Should I stay or should I go home? A latent class analysis of a discrete choice experiment on hospital-at-home.
Value Health. 2014 Jul;17(5):588-96
Authors: Goossens LM, Utens CM, Smeenk FW, Donkers B, van Schayck OC, Rutten-van Mölken MP
OBJECTIVES: This study aimed 1) to quantify the strength of patient preferences for different aspects of early assisted discharge in The Netherlands for patients who were admitted with a chronic obstructive pulmonary disease exacerbation and 2) to illustrate the benefits of latent class modeling of discrete choice data. This technique is rarely used in health economics.
METHODS: Respondents made multiple choices between hospital treatment as usual (7 days) and two combinations of hospital admission (3 days) followed by treatment at home. The latter was described by a set of attributes. Hospital treatment was constant across choice sets. Respondents were patients with chronic obstructive pulmonary disease in a randomized controlled trial investigating the cost-effectiveness of early assisted discharge and their informal caregivers. The data were analyzed using mixed logit, generalized multinomial logit, and latent-class conditional logit regression. These methods allow for heterogeneous preferences across groups, but in different ways.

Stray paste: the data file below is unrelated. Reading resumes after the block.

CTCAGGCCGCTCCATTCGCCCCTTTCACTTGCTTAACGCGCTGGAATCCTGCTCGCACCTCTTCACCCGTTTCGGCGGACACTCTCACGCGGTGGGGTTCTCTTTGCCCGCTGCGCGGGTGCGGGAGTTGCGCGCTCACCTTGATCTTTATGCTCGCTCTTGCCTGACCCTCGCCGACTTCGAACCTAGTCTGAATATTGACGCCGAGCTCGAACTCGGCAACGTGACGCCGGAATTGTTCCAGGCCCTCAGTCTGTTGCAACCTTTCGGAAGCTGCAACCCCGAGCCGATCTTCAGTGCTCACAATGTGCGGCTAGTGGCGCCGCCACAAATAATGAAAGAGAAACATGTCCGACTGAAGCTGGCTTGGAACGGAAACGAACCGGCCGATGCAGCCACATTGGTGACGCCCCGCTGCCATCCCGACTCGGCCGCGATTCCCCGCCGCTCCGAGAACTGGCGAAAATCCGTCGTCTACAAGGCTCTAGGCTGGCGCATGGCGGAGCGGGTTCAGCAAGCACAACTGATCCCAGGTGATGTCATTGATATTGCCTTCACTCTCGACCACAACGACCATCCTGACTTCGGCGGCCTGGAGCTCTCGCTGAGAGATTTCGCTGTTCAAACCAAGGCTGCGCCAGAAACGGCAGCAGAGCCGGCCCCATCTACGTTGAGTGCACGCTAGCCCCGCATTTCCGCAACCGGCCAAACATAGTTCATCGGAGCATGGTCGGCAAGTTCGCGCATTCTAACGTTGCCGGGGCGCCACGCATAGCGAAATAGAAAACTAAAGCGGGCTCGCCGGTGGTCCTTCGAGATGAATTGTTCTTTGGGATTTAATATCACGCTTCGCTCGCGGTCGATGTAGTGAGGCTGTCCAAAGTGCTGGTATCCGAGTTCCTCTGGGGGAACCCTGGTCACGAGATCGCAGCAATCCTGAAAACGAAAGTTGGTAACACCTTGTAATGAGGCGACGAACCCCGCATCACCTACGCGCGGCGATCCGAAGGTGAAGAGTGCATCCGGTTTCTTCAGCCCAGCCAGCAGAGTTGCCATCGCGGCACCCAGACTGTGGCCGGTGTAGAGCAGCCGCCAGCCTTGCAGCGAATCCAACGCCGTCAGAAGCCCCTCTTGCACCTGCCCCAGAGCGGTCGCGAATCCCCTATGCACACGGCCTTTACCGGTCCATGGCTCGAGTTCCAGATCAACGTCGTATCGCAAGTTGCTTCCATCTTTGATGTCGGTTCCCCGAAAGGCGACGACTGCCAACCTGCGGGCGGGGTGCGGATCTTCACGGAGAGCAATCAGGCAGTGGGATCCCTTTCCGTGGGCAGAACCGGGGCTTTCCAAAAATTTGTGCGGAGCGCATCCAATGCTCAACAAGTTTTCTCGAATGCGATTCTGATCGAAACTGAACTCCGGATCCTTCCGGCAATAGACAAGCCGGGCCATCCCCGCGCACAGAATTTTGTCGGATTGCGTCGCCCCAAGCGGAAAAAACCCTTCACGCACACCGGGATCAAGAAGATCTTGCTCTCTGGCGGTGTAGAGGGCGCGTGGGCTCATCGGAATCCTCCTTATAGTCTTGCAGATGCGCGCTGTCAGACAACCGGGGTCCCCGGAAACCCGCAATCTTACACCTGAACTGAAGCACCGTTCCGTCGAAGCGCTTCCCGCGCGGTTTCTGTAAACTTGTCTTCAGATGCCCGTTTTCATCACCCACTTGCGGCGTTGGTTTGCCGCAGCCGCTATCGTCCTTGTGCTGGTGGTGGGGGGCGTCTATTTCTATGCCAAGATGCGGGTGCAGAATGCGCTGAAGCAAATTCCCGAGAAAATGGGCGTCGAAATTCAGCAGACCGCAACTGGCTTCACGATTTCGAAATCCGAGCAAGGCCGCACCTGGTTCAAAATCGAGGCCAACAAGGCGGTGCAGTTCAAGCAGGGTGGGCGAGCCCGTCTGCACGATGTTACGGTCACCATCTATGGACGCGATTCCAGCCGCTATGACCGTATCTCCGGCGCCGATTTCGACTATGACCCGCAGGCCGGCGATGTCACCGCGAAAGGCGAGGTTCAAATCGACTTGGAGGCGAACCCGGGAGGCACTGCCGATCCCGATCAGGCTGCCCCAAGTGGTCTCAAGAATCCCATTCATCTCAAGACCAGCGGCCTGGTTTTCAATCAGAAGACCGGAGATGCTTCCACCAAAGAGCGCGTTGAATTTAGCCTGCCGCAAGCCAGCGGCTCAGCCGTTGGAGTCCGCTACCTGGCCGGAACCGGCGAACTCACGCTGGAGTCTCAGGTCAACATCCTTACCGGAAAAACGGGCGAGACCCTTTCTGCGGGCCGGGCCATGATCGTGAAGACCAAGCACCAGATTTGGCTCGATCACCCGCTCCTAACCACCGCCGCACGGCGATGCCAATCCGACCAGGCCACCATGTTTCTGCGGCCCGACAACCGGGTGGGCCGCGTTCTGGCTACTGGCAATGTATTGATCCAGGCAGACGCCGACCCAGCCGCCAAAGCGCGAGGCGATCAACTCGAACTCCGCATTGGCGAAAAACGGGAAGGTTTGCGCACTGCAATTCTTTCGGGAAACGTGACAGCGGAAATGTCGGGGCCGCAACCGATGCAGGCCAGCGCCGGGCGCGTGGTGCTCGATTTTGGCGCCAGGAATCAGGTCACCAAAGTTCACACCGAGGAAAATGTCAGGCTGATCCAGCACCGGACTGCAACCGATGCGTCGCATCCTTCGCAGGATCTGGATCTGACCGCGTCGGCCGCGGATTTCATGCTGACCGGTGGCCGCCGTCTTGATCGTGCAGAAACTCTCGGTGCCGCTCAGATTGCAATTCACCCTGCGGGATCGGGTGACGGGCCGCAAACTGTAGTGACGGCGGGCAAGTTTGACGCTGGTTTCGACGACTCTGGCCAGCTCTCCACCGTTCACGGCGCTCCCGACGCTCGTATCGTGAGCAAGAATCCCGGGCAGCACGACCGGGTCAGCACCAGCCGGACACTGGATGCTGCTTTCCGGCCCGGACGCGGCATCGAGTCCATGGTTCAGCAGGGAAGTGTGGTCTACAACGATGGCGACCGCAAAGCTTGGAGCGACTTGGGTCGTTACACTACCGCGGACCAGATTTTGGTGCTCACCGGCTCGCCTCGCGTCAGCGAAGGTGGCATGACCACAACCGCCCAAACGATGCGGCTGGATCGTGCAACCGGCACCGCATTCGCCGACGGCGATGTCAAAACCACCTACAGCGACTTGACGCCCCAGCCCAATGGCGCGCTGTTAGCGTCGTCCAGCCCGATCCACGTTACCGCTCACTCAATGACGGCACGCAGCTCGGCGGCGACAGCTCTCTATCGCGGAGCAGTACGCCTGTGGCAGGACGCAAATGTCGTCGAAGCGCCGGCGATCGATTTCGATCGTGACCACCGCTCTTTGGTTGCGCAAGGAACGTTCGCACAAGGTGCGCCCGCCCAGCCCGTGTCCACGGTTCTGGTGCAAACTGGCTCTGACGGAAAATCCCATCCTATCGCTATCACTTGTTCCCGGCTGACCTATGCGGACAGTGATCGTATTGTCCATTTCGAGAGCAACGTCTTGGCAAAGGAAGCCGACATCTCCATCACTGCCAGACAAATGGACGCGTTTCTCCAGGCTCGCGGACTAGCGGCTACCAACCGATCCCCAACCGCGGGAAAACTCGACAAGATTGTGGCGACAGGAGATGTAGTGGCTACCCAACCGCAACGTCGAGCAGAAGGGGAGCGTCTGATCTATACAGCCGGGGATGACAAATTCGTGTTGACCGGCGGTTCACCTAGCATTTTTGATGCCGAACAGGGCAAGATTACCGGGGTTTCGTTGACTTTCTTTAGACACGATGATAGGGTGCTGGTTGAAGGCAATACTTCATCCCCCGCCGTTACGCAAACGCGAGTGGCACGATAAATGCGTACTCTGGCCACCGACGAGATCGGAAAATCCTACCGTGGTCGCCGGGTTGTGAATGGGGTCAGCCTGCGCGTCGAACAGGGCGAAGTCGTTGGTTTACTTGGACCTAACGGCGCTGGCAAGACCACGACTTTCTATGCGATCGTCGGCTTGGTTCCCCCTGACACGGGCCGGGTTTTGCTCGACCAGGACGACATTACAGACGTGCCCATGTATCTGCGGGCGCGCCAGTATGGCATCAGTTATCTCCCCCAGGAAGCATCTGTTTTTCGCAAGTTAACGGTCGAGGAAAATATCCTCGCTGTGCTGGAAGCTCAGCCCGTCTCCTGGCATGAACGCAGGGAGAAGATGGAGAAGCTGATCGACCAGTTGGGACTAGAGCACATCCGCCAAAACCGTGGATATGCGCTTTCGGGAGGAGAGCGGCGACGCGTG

RESULTS: Twenty-five percent of the respondents opted for hospital treatment regardless of the description of the early assisted discharge program, and 46% never opted for the hospital. The best model contained four latent classes of respondents, defined by different preferences for the hospital and caregiver burden. Preferences for other attributes were constant across classes. Attributes with the strongest effect on choices were the burden on informal caregivers and co-payments. Except for the number of visits, all attributes had a significant effect on choices in the expected direction.
CONCLUSIONS: Considerable segments of respondents had fixed preferences for either treatment option. Applying latent class analysis was essential in quantifying preferences for attributes of early assisted discharge.
PMID: 25128052 [PubMed - indexed for MEDLINE]